As is ever my want I’m a little late to press with my ponderings on the matter of Stephen Hesters bonus, but this does mean I can mainly point you at articles written by better authors than I. Which is a good thing for everyone I suspect.
As I may have commented once or twice in the past, I’m rather keen on the rule of law and of contracts being honoured, and as far as I can tell Mr Hesters bonus was a matter of contract. Mr Hester didn’t cause RBS to need a massive bailout he was brought in after the fact by the last Government to sort out the mess. This is by any stretch of the imagination likely to be a tough task, so to get him to leave the rather good job he was in the offered remuneration had to be something to make him want to take the job. This something including bonuses would have been agreed when he signed up for the job, and now due to a baying mob he’s in the position of being told:
“You’re doing a great job, but people who don’t know what you do don’t think you deserve your bonus and will make your life miserable if you take the money we al agreed you should have if you do a good job, which by the way you are”
Not exactly likely to motivate him is it? Can’t help but suspect if say this had been a tube driver being told he couldn’t have his bonus ‘cos the public didn’t like that there might be a strike in the offing and trade tribunals happening, or you know if the Government decided to change public sector workers pensions people might say that was unfair. As he was head hunted from a rather nice job, on the ground of the total package including bonuses which he’s now not taking, it makes you wonder if he wouldn’t just say sod it and look for another job.
As someone who gets a performance related bonus, I rather worry when I see other people in the private sector being hounded like this over private contractual matters. After all there’s nothing but publicity and arbitrary levels of greed separating me from Mr Hester. So if people feel that despite his contract and him reportedly doing a good job it’s fair to call to “occupy this guys house till he donates his bonus to charity”, why not occupy my house? Why is it that it’s terrible for a banker to potentially earn this much but it’s fine for footballers? They’re both employed by private companies, both industries receive Government funding, so surely there should be calls for footballers to give up their bonuses as well? Except of course Footballers generally get cash bonuses where as Mr Hester was being awarded share options so to get any benefit from them he has to stay with the company, and in fact the value of those options are dependent on his making RBS a success. Which is very much in the Government and tax payers interest as if it’s not a success we lose all that money we used to bail them out with.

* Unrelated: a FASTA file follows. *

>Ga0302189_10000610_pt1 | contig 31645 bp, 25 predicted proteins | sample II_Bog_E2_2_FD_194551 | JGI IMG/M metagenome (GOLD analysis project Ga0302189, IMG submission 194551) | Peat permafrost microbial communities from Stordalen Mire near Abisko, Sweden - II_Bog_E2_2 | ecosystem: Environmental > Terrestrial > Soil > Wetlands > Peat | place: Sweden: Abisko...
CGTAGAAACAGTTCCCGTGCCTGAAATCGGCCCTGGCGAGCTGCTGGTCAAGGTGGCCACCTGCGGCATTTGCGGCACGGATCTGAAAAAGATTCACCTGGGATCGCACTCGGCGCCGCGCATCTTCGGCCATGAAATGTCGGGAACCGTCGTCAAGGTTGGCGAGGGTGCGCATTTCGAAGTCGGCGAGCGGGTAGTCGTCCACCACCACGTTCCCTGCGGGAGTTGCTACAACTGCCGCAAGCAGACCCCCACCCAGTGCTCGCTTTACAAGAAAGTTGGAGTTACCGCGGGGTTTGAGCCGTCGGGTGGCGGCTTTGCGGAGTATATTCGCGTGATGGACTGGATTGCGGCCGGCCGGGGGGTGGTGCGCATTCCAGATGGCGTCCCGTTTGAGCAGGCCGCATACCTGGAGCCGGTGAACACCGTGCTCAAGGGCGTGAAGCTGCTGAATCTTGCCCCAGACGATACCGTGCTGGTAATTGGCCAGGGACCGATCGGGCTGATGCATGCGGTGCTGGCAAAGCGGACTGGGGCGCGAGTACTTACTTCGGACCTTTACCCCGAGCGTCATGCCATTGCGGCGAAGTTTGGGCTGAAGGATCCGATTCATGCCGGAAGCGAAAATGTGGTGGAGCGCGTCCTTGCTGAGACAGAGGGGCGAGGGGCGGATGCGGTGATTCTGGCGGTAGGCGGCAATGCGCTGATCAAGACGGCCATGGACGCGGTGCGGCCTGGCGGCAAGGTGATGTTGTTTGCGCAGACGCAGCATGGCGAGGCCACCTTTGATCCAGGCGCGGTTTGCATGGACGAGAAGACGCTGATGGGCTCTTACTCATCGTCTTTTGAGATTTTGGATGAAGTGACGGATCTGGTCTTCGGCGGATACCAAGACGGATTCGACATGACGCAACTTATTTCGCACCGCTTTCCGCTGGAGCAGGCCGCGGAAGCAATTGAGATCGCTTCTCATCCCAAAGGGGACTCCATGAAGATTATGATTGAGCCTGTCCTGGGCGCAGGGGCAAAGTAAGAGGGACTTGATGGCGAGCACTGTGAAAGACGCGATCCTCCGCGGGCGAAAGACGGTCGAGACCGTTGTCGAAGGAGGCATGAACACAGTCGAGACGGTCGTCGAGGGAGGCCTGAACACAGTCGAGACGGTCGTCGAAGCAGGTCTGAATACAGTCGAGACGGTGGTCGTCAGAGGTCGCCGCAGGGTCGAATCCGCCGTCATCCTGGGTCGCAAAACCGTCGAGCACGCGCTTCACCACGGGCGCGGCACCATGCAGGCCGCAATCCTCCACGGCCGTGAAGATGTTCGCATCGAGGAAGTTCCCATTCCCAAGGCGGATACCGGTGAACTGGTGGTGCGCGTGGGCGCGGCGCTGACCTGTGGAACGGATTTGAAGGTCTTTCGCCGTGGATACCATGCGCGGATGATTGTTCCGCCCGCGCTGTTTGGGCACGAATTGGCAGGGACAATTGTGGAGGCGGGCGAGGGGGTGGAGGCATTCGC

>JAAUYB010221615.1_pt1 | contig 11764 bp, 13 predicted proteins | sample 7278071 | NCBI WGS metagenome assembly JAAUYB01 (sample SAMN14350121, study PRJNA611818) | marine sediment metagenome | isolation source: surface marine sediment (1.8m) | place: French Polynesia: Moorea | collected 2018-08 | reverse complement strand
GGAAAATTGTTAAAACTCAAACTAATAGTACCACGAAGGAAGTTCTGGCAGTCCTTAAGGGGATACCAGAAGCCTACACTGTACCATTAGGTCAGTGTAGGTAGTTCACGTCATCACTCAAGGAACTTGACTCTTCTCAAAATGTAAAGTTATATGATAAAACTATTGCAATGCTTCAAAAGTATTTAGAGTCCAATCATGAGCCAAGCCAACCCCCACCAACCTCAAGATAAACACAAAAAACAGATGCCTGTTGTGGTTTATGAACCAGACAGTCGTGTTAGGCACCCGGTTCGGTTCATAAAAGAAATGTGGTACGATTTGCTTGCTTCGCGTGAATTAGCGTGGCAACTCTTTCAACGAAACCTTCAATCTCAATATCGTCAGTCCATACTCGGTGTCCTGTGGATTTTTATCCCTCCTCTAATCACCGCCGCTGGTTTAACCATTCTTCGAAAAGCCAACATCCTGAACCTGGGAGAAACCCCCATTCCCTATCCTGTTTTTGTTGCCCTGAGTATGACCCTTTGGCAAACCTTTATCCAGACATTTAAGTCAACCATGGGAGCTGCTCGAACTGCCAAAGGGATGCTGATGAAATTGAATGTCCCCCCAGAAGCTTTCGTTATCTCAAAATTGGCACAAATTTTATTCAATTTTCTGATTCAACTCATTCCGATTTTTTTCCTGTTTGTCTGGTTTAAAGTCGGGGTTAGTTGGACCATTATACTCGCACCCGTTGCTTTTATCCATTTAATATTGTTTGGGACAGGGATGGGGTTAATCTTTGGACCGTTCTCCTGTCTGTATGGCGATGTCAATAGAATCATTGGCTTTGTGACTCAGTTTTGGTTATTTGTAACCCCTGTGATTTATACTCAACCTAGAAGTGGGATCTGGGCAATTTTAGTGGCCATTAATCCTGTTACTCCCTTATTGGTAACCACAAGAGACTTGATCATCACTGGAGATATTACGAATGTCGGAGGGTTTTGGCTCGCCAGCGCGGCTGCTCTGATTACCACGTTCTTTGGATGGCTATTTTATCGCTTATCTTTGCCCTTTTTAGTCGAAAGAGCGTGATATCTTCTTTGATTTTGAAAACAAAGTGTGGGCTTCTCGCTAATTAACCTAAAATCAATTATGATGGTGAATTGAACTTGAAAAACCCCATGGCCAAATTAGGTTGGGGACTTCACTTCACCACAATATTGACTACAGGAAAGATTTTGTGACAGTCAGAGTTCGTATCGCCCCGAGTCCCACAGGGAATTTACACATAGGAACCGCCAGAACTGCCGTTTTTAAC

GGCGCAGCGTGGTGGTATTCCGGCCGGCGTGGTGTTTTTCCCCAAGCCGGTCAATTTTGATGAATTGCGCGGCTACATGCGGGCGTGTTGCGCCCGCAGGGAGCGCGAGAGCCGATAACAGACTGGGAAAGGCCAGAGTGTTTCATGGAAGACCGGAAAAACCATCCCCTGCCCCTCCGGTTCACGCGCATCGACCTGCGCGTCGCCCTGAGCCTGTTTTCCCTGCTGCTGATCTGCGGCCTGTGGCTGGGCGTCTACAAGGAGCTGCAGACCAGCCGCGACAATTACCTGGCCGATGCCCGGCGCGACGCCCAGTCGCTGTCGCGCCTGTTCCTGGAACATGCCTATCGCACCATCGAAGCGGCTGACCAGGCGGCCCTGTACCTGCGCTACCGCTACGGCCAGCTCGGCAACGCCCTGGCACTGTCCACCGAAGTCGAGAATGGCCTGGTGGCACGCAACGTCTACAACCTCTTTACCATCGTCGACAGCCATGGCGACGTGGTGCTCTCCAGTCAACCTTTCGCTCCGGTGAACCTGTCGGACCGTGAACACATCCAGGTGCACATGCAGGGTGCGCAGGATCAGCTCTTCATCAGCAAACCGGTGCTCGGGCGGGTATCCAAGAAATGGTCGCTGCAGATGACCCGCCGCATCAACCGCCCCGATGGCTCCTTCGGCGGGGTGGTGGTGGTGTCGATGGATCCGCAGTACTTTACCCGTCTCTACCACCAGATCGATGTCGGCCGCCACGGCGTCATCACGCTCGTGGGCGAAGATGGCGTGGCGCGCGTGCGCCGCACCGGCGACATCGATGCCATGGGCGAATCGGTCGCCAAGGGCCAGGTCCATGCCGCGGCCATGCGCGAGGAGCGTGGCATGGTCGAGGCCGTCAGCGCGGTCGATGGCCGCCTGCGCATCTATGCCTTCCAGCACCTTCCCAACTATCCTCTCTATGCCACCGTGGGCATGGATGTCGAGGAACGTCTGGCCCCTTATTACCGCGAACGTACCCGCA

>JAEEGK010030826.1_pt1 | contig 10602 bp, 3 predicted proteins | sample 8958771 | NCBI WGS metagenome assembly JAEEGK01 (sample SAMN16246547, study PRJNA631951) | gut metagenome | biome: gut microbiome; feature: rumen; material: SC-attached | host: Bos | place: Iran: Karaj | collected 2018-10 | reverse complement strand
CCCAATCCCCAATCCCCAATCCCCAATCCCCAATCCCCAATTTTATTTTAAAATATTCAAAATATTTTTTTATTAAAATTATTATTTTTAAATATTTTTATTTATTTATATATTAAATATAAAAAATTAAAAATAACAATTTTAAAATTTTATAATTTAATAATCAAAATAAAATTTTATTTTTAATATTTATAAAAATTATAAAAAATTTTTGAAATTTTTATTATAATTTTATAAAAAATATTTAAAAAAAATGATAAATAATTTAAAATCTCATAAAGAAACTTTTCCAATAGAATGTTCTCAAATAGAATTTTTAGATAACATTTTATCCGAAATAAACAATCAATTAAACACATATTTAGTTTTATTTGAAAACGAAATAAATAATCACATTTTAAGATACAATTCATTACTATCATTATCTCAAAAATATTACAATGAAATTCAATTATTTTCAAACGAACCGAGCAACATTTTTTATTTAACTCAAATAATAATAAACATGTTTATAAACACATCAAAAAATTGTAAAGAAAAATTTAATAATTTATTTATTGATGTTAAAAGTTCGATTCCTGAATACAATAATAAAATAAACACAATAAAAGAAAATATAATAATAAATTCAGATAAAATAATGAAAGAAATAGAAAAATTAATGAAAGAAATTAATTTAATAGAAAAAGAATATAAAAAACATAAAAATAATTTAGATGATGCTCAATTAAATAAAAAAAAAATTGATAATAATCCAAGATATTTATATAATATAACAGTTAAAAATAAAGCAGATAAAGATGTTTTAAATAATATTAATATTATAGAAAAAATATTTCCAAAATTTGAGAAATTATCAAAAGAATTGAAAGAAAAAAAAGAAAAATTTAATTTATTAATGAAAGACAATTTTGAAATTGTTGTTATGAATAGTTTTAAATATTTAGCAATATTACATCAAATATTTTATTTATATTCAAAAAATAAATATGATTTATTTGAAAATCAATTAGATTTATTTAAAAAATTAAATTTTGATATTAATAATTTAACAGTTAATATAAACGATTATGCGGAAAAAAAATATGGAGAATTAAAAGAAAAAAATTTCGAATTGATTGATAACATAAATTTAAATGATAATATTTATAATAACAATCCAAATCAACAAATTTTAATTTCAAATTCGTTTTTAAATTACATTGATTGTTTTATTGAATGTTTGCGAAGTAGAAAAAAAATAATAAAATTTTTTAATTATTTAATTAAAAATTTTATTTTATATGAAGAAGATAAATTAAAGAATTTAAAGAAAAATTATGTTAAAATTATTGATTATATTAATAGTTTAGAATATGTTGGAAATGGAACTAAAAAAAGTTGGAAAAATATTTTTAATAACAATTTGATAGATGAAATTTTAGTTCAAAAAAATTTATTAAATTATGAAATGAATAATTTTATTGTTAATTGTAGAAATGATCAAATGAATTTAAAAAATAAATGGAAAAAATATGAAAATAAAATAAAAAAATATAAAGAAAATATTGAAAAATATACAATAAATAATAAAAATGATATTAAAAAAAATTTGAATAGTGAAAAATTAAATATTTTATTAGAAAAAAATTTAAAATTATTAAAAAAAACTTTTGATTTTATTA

Ultimately I don’t know if Mr Hester deserves his share options or his wage, I didn’t interview him. Those that did interview him and took the decision to employ him obviously thought they were getting a reasonable deal though, and two Governments seem to have agreed. Yet because a small but vocal part of the population who also didn’t interview him or work with him, think the value of his share options (which he might or might not have ever got) was too high he was forced to give up his fair wage. This hardly seems likely to motivate anyone to take the job, or to take any high profile job in the UK, too big a bonus the mob will take it from you, too much profit the mob will take it from you, doing just a bit too well generally and the mob will pull you down – and then we wonder why our industry isn’t doing so well.
To end on a few slightly tangential points, in their triumphant e-mail message at having “pestered” Mr Hester out of his legal wage 38Degrees said:
John: “A small enough victory but I hope a significant one. On to chasing tax dodgers and saving our NHS :)”
So I’m guessing they’ll be fully behind whistle blowing on people that pay cash, and are every happy to have lost the half million tax Mr Hester might have paid on that bonus. Once the 1% are dealt with, will they then work their way down to those in the top 25%?